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NFPA Impact: Embracing innovation: Changing tactics and tools


April 28, 2008
By Sean Tracey

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You have all heard the old line about the fire services boasting more than 100 years of tradition unheeded by progress. This may be true, in that as a group we tend to look with skepticism on any new technology. We, as standards development bodies, have also done a great job conditioning the fire services to always look for certification.

seantracey2You have all heard the old line about the fire services boasting more than 100 years of tradition unheeded by progress. This may be true, in that as a group we tend to look with skepticism on any new technology. We, as standards development bodies, have also done a great job conditioning the fire services to always look for certification.

The problem is that this can often result in the fire service not considering some of the newer technologies that are at our disposal. Codes and standards bodies are often no better at incorporating changes because we either wait for significant push from the fire services or broad acceptance of the technology.

When new technology is introduced, and it is held by one company, the standards are often not rewritten because of concerns about favouring one company. This should not result in these technological innovations being dismissed.

There are great innovations on display at your association trade shows, many of them from Canadian companies we can be proud of. Some of these innovations represent technologies that have evolved out of necessity because today’s fires grow faster and are more deadly than just 20 years ago.

The fire service needs greater innovation because the threats we face today are changing. We cannot assume that the standard practices we followed 20 years ago will continue to safeguard our personnel. We have more contents in our homes today and they are made of products that behave differently than when the building codes were being developed in the 1950s. We know from National Research Council of Canada and other testing that typical fires burn faster and hotter and produce more toxic products.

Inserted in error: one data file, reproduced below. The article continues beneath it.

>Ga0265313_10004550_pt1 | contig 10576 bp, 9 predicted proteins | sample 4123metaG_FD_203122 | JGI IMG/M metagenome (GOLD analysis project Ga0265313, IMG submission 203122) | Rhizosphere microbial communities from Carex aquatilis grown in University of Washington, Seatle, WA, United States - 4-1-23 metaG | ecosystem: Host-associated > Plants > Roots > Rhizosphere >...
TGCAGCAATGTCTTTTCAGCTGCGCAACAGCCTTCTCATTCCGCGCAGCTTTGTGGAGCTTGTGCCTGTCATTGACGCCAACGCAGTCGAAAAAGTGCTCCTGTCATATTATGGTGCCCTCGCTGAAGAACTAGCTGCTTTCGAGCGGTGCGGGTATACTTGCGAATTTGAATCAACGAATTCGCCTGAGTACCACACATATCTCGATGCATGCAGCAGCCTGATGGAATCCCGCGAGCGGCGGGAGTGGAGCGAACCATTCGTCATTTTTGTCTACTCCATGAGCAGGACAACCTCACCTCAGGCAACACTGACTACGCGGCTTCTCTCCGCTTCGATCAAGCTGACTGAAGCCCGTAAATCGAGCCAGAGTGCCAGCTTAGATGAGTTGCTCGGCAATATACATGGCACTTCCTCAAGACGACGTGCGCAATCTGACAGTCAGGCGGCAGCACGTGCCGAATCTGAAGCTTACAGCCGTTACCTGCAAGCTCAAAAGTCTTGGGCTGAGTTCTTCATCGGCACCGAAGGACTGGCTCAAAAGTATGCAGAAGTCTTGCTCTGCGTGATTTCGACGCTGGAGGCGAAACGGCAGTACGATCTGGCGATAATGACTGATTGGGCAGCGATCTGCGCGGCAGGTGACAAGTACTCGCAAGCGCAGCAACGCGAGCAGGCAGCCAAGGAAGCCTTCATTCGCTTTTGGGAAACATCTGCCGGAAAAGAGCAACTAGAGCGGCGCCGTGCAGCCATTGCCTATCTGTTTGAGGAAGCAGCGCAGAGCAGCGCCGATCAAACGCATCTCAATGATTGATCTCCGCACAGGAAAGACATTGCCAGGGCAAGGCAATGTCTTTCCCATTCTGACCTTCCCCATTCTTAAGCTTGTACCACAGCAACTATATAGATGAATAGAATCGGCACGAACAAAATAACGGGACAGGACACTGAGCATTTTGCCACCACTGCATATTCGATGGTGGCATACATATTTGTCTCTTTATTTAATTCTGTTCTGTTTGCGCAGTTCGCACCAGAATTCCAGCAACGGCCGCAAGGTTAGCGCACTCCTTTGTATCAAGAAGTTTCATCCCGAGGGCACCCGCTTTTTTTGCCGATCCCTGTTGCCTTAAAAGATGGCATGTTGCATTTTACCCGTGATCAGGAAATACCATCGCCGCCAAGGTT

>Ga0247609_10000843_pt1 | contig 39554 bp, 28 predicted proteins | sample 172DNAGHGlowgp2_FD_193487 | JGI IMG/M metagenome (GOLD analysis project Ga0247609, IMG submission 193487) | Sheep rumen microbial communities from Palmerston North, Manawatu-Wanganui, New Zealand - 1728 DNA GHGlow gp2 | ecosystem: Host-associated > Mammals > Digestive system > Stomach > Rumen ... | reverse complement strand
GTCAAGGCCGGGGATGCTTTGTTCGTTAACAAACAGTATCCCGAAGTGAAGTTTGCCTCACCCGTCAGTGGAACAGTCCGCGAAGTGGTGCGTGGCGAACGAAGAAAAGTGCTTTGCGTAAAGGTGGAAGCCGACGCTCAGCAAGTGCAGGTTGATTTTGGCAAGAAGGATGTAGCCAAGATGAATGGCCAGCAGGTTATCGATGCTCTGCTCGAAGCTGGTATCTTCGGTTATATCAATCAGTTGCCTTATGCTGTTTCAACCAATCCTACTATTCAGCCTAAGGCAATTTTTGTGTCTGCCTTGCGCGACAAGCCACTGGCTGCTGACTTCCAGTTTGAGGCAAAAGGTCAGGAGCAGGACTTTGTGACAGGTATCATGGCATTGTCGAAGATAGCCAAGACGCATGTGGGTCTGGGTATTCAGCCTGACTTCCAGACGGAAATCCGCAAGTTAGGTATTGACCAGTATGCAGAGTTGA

Part 9 of The National Building Code for houses has no stated requirement for minimum fire performance; therefore, many new construction products are being introduced without any need to consider their performance in a fire.

Many of our assumptions have changed, therefore our tactics and tools should also evolve. Furthermore, we are constantly fighting for resources in our communities with less funding and fewer volunteers. We need to continually upgrade our training, fire-ground tactics and use of new technologies.

Think of this being analogous to warfare – the tactics of warfare are constantly evolving and military forces constantly seek out and encourage innovation. Warfare of today is significantly different from the 1940s because of evolution in tactics, technology and training. We are in a battle against fire and we need to evolve. 

In my opinion, there are a number of gems in the current lineup of trade-show products out there that warrant a greater interest from the fire services. The makers of each of these products have invested significant resources and each innovation has the potential to push the fire service into modern times. These products therefore warrant closer consideration by the fire service. I won’t mention the company names because of concerns that it would be perceived as endorsement from NFPA but I will mention the technology.

• Training publications
While most training publications are still produced on paper, additional learning points are widely available from web-based sources. Today’s fire-service recruits are tech savvy so our teaching materials should reflect current publishing trends and Internet advancements.

• Internet-based training programs
Programs that are up to date and managed for the department via Internet delivery allow for uniform delivery across multiple sites. Training time for volunteers is at a premium so companies that facilitate this and assist in managing the process help set the new benchmark.

• Compressed-air foam systems
These are small units that can be run from a vehicle’s 12-volt system and small water supply. They can be deployed in any number of vehicles that can stop a fire in the incipient stages or handle a small car fire, and they multiply the effectiveness of limited personnel. Earlier suppression will alleviate pressures on volunteer resources. 

• Dry powdered aerosols
These non-toxic, portable devices can be thrown by a single first responder and knockdown or suppress a fire in a contained space up to 60 m3 in less than 30 seconds. Fire can be stopped in its tracks while resources are still mustering. Early suppression can help the volunteer resources and significantly reduce property losses.

I believe that all of these exciting technologies have great potential to advance our fire-service capabilities.

Unfortunately, we are often reluctant to buy into these innovative methods as we wait for others to lead the way. Do not ignore innovation: we need to evolve because fires have evolved.

Sean Tracey, P.Eng., MIFireE, is the Canadian regional manager of the National Fire Protection Association International and formerly the Canadian Armed Forces Fire Marshal. Contact him at stracey@nfpa.org